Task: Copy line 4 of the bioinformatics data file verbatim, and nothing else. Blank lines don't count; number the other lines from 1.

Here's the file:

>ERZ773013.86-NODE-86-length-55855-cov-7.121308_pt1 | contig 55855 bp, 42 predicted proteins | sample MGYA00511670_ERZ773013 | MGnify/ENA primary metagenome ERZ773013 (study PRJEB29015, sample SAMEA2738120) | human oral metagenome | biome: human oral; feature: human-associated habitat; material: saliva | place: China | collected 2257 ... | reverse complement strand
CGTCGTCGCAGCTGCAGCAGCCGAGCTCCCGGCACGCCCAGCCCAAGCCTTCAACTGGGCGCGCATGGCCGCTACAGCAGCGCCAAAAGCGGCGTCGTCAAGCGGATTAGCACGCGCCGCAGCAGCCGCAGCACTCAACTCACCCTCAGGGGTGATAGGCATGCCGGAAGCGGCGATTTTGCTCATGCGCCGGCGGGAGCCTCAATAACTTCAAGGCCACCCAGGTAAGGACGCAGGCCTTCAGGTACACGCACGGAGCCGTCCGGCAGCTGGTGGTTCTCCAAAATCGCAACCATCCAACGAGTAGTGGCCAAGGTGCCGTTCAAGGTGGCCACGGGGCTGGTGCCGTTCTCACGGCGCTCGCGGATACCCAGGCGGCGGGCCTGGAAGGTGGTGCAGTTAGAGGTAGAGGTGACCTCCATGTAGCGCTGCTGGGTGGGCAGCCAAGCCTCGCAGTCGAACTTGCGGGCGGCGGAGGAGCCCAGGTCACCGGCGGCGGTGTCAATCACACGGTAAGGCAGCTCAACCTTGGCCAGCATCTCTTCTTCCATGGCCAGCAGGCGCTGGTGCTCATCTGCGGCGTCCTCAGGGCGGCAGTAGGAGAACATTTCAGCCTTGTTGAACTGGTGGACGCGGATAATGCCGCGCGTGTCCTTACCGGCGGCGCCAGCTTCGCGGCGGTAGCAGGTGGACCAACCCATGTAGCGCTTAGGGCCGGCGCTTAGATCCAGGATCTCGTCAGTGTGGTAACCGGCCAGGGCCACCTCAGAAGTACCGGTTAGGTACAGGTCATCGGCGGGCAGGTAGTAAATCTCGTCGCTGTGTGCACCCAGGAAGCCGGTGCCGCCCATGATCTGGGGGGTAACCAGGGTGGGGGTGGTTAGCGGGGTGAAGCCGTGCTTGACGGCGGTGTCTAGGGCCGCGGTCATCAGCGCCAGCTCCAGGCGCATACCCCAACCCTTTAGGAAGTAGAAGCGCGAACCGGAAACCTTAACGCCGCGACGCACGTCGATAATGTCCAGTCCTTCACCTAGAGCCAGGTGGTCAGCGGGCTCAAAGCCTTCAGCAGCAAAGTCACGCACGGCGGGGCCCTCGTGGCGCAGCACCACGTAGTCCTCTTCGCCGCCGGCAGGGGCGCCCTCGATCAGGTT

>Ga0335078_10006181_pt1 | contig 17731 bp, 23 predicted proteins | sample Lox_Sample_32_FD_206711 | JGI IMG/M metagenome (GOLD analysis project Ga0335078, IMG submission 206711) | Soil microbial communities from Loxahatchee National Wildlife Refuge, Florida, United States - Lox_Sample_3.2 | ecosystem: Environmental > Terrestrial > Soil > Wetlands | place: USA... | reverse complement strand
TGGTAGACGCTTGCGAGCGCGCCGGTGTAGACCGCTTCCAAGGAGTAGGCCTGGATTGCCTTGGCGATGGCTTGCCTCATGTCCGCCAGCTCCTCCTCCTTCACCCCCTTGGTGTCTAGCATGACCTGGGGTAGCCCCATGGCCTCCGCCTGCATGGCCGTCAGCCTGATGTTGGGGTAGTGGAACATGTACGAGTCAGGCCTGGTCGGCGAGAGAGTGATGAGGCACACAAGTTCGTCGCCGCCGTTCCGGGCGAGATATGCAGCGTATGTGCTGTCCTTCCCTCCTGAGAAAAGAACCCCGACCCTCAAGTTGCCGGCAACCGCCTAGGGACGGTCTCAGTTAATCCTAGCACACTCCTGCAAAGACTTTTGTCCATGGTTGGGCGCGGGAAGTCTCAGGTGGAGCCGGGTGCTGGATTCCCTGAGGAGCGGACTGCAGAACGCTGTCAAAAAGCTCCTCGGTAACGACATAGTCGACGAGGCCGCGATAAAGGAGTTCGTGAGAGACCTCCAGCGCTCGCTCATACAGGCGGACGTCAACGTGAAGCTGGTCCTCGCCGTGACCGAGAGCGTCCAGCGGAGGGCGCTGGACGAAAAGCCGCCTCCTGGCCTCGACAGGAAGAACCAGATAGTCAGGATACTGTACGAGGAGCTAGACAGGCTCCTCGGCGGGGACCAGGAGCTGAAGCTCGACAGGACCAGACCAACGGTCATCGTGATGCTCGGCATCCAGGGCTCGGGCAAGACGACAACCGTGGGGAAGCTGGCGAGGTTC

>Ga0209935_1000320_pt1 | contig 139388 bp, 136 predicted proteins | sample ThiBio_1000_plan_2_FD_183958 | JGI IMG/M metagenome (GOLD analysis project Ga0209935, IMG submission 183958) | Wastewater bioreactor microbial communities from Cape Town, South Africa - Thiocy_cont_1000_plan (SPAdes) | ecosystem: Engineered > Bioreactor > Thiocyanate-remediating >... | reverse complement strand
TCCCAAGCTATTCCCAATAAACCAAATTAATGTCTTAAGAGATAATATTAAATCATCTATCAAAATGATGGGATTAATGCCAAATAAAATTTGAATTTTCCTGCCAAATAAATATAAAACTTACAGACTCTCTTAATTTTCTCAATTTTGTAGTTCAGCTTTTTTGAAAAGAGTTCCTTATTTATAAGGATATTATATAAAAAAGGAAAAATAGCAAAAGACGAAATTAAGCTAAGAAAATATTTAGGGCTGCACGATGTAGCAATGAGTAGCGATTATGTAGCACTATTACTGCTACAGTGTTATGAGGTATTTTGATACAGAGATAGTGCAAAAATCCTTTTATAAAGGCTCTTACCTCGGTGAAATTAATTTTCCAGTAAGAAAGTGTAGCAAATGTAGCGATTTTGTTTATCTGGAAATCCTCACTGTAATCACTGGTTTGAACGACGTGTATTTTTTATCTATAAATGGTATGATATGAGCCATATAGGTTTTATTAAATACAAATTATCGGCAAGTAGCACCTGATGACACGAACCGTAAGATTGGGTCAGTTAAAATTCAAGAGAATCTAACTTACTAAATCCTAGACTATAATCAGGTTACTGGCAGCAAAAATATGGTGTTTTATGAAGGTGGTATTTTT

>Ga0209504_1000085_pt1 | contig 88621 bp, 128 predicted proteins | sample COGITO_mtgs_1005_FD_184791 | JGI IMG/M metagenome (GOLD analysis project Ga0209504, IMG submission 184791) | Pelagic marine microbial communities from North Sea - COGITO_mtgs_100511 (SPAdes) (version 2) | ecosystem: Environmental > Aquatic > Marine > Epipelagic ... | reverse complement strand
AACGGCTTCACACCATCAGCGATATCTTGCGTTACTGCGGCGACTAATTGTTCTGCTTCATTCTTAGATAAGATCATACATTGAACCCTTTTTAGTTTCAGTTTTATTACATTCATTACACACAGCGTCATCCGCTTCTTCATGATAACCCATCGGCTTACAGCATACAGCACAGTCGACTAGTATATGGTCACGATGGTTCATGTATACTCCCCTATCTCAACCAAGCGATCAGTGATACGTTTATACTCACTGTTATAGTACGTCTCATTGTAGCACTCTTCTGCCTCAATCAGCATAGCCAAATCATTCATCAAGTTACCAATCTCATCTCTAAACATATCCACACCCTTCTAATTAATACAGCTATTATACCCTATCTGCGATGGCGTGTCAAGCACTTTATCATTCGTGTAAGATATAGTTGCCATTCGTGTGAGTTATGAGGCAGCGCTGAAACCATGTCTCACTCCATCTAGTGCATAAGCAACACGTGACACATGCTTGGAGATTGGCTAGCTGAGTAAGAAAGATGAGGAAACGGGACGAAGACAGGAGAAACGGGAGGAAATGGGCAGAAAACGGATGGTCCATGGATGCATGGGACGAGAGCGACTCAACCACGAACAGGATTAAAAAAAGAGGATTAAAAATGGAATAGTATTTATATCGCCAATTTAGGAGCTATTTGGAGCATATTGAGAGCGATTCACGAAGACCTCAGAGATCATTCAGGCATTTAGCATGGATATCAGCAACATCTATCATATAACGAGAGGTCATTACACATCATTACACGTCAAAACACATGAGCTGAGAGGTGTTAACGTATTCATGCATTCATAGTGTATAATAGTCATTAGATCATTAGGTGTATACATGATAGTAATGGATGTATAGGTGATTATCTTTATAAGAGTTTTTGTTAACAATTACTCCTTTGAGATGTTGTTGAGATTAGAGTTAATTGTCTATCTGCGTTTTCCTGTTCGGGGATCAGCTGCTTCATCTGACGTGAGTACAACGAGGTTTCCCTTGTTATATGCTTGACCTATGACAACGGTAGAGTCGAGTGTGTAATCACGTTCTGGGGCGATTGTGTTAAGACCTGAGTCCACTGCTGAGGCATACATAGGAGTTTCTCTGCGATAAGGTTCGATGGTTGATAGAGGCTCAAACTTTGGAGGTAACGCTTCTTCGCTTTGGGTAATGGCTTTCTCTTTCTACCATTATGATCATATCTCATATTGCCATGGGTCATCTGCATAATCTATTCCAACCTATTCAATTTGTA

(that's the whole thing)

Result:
TGGTAGACGCTTGCGAGCGCGCCGGTGTAGACCGCTTCCAAGGAGTAGGCCTGGATTGCCTTGGCGATGGCTTGCCTCATGTCCGCCAGCTCCTCCTCCTTCACCCCCTTGGTGTCTAGCATGACCTGGGGTAGCCCCATGGCCTCCGCCTGCATGGCCGTCAGCCTGATGTTGGGGTAGTGGAACATGTACGAGTCAGGCCTGGTCGGCGAGAGAGTGATGAGGCACACAAGTTCGTCGCCGCCGTTCCGGGCGAGATATGCAGCGTATGTGCTGTCCTTCCCTCCTGAGAAAAGAACCCCGACCCTCAAGTTGCCGGCAACCGCCTAGGGACGGTCTCAGTTAATCCTAGCACACTCCTGCAAAGACTTTTGTCCATGGTTGGGCGCGGGAAGTCTCAGGTGGAGCCGGGTGCTGGATTCCCTGAGGAGCGGACTGCAGAACGCTGTCAAAAAGCTCCTCGGTAACGACATAGTCGACGAGGCCGCGATAAAGGAGTTCGTGAGAGACCTCCAGCGCTCGCTCATACAGGCGGACGTCAACGTGAAGCTGGTCCTCGCCGTGACCGAGAGCGTCCAGCGGAGGGCGCTGGACGAAAAGCCGCCTCCTGGCCTCGACAGGAAGAACCAGATAGTCAGGATACTGTACGAGGAGCTAGACAGGCTCCTCGGCGGGGACCAGGAGCTGAAGCTCGACAGGACCAGACCAACGGTCATCGTGATGCTCGGCATCCAGGGCTCGGGCAAGACGACAACCGTGGGGAAGCTGGCGAGGTTC